A new global poll conducted by Univision finds that Catholics around the world are divided on Church doctrine.
According to the poll, which surveyed 12,000 Roman Catholics in 12 countries, Catholics tend to break from the Church on issues related to contraception and birth control.
Despite the Church’s longstanding anti-abortion doctrine, an overall 65 percent of Catholics said that abortion should be allowed: 8 percent say that it should be allowed in all cases and 57 percent say in “some” cases, like when the mother’s health is at risk or the pregnancy is the result of rape or incest.
The poll finds that in the United States, a total 76 percent of Catholics support women’s abortion rights: 66 percent in some cases and 10 percent in all cases.
Catholics voiced the most support for abortion in European and Latin American countries. In fact, overwhelming majorities in the eight countries surveyed throughout Latin America and Europe — France, Spain, Poland, Italy, Argentina, Brazil, Colombia and Mexico — voiced support for abortion at least in some cases.
A similar trend is seen on the issue of contraception. Majorities of Catholics in the surveyed European and Latin American countries say they support the use of contraceptives. And in the Philippines, 68 percent also break with the Church to support contraceptive methods. Catholics living in the Democratic Republic of Congo are split on the issue, with 49 percent saying they oppose the use of contraceptives and 44 percent saying the opposite. In Uganda, a 54 percent majority backs the Church’s position.
In the United States, a whopping 79 percent of Catholics support the use of contraceptives.
Though the United States lags behind several European and Latin American countries when it comes to support for abortion rights and contraceptive methods, the nation does, however, show the second-highest support rate for same-sex marriage — 54 percent of Catholics in the U.S. support same-sex marriage, second only to Spain’s 64 percent. Spain and the U.S. are the only two countries in which a majority of Catholics split with the Church on the issue of gay marriage.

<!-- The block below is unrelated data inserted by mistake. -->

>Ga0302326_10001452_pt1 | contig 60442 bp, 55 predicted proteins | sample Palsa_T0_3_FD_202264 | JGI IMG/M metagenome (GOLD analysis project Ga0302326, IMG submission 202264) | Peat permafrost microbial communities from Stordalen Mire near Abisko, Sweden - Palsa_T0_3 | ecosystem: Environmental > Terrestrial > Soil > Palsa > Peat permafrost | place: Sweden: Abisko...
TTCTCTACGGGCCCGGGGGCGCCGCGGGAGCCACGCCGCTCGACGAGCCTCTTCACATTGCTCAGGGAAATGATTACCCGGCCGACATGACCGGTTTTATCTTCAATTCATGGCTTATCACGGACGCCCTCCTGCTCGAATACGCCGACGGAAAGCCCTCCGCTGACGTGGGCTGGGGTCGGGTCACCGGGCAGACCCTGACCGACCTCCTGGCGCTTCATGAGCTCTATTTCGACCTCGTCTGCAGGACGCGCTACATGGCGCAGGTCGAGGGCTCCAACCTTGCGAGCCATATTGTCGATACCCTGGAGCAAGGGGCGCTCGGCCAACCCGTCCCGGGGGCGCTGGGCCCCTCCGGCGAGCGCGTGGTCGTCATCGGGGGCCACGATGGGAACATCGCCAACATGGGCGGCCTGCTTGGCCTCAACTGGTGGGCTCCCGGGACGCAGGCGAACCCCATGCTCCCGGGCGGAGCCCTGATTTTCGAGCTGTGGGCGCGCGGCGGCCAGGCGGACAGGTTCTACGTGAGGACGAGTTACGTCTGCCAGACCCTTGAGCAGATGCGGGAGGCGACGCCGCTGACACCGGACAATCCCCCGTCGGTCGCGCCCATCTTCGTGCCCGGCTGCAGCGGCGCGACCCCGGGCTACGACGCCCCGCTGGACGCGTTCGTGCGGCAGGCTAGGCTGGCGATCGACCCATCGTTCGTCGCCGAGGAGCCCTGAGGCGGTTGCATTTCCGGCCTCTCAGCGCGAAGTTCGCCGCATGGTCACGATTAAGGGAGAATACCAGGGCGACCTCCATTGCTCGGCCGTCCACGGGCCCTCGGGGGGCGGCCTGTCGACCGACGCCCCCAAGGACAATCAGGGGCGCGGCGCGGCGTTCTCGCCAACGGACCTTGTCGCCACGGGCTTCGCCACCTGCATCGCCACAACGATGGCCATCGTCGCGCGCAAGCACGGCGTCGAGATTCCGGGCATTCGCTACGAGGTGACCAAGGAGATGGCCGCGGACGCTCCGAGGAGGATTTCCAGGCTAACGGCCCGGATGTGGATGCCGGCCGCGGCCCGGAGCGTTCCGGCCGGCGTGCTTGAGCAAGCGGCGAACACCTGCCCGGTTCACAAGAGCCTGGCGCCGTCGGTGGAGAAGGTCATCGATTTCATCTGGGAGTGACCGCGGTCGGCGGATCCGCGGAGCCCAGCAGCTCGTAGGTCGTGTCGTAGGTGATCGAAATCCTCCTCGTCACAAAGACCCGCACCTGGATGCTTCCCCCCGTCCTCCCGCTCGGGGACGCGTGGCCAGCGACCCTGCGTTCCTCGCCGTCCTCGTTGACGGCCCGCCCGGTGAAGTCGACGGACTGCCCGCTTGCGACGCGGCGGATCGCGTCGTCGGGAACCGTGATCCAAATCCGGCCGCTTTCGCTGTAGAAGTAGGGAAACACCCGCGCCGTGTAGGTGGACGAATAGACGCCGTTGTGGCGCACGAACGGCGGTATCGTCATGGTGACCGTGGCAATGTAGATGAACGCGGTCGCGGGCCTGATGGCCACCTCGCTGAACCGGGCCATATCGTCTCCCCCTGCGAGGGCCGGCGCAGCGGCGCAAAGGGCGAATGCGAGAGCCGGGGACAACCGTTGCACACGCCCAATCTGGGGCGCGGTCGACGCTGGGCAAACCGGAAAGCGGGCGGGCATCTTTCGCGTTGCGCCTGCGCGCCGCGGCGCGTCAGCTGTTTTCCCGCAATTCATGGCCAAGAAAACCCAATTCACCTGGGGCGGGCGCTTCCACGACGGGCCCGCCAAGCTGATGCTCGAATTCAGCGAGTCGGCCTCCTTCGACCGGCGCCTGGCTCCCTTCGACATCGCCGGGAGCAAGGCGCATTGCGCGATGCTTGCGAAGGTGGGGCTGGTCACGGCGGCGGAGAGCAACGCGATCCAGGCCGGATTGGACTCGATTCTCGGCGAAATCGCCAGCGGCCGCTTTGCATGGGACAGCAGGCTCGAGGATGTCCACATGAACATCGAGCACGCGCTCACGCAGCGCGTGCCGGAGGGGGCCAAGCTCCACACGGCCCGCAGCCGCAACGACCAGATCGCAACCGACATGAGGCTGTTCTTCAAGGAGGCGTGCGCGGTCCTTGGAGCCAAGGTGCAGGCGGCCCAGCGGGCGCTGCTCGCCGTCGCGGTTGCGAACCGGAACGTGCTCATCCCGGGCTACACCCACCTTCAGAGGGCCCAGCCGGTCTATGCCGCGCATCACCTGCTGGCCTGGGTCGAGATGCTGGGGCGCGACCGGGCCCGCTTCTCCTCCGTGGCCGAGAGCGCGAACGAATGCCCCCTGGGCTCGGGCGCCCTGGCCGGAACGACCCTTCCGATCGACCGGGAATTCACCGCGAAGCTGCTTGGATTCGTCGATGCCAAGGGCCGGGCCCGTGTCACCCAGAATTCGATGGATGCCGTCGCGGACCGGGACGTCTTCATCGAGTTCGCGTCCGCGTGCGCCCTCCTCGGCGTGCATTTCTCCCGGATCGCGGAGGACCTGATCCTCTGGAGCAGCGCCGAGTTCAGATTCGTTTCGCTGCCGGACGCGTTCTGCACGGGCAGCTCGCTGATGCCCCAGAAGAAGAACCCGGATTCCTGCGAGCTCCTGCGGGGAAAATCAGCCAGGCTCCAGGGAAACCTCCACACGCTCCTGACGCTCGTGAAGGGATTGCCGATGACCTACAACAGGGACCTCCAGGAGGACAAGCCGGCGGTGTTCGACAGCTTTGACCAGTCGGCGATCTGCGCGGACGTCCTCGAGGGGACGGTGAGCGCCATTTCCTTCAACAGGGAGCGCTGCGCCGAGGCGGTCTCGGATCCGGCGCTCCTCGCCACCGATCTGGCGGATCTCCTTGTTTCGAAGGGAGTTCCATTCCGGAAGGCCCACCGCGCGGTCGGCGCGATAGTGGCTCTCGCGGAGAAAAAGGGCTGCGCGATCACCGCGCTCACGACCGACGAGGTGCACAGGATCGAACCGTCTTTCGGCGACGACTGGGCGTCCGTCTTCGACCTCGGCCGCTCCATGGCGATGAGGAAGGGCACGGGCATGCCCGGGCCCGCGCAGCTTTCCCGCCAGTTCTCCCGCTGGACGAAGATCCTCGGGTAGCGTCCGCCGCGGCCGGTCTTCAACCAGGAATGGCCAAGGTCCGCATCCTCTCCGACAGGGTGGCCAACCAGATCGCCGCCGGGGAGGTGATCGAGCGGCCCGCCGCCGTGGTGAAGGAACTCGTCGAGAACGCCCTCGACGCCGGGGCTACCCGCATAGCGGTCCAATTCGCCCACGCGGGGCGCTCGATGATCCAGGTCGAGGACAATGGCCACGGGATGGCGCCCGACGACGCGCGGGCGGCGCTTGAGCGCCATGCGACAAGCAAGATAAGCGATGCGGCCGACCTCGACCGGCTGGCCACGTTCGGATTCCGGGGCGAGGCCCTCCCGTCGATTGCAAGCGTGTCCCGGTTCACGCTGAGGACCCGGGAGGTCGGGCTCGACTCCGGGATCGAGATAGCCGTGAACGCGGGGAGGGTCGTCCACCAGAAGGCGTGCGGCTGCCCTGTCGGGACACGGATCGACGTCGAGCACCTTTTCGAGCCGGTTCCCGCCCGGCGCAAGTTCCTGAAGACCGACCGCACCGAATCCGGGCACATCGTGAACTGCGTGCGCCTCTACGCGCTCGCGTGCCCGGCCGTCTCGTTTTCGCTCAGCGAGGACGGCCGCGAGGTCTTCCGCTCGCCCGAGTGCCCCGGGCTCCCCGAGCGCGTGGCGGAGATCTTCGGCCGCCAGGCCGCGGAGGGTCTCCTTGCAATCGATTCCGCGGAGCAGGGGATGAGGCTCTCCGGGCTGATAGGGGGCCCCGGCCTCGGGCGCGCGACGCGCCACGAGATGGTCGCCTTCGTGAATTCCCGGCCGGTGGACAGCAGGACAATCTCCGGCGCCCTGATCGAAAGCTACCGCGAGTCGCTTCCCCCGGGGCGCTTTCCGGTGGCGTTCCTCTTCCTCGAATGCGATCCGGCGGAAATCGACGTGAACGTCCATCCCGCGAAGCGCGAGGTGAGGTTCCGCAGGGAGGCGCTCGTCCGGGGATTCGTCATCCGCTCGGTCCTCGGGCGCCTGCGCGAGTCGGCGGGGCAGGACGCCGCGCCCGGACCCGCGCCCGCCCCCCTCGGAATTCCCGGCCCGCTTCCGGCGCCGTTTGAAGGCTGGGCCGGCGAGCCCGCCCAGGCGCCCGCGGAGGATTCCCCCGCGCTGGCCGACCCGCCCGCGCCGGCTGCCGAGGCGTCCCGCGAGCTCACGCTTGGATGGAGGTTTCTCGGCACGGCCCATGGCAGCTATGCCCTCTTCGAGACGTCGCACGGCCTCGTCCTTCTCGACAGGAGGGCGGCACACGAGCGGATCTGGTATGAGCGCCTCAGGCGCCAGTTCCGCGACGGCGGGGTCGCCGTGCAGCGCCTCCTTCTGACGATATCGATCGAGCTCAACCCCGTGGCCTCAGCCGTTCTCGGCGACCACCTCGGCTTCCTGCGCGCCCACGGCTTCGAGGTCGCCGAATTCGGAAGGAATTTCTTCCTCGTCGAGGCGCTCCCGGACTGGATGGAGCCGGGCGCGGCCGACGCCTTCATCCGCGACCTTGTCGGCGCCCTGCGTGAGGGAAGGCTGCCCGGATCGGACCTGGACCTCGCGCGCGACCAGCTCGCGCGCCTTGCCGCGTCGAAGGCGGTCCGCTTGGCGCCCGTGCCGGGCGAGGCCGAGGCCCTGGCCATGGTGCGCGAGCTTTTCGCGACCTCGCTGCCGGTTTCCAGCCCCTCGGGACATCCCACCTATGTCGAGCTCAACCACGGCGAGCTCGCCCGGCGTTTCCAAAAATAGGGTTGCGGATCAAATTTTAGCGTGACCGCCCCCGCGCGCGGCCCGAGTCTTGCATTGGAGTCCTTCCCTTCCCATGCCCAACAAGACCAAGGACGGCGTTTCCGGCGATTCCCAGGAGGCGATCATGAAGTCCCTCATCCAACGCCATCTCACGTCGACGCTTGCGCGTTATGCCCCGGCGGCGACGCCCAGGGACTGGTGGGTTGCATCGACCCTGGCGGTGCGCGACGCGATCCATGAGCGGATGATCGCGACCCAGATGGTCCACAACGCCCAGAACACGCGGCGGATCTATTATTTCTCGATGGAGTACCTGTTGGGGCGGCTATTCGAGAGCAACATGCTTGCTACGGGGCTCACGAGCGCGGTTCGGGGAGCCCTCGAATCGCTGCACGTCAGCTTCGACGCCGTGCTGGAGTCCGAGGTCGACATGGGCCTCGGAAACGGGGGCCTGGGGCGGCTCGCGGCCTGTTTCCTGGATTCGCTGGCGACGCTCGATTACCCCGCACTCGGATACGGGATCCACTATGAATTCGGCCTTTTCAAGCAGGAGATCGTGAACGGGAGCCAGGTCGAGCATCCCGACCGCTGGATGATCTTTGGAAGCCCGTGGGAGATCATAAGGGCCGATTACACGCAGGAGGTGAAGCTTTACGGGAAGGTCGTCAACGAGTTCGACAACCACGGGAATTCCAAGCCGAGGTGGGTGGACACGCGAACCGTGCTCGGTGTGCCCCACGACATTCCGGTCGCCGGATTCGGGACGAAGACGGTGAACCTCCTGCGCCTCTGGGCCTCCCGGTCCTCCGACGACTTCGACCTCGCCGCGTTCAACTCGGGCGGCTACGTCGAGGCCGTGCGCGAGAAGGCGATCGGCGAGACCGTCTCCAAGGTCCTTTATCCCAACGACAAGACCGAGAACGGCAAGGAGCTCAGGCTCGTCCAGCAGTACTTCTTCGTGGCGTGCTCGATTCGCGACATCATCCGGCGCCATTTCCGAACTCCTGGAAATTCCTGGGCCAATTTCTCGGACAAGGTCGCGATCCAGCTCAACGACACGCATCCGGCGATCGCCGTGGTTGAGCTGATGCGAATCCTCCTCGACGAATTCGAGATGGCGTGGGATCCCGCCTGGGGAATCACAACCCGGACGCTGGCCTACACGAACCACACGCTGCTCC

Even so, the poll’s findings reveal a Church following more divided on issues that have come to dominate political discussions and define political parties all across the world.
The Washington Post cites leading sociologist of religion at Georgetown University Jose Casanova, who says the Church “may be in a period of moral evolution.” And chances are he is right; even though the poll’s findings in no way guarantee that a new doctrine will emerge in the coming years, the changing attitudes of Catholics and even the unprecedented handling of those same issues by the Church’s leader, Pope Francis, do signal a necessary change that must come from within if it hopes to survive in later years.
And for a country like the United States, the poll’s findings may have greater implications. When issues like abortion rights and same-sex marriage are often addressed and opposed on the basis of religious doctrine and morality, arguments made against either issue appear increasingly outdated, invalid, and unsound.
Photo: Catholic Church (England and Wales) via Flickr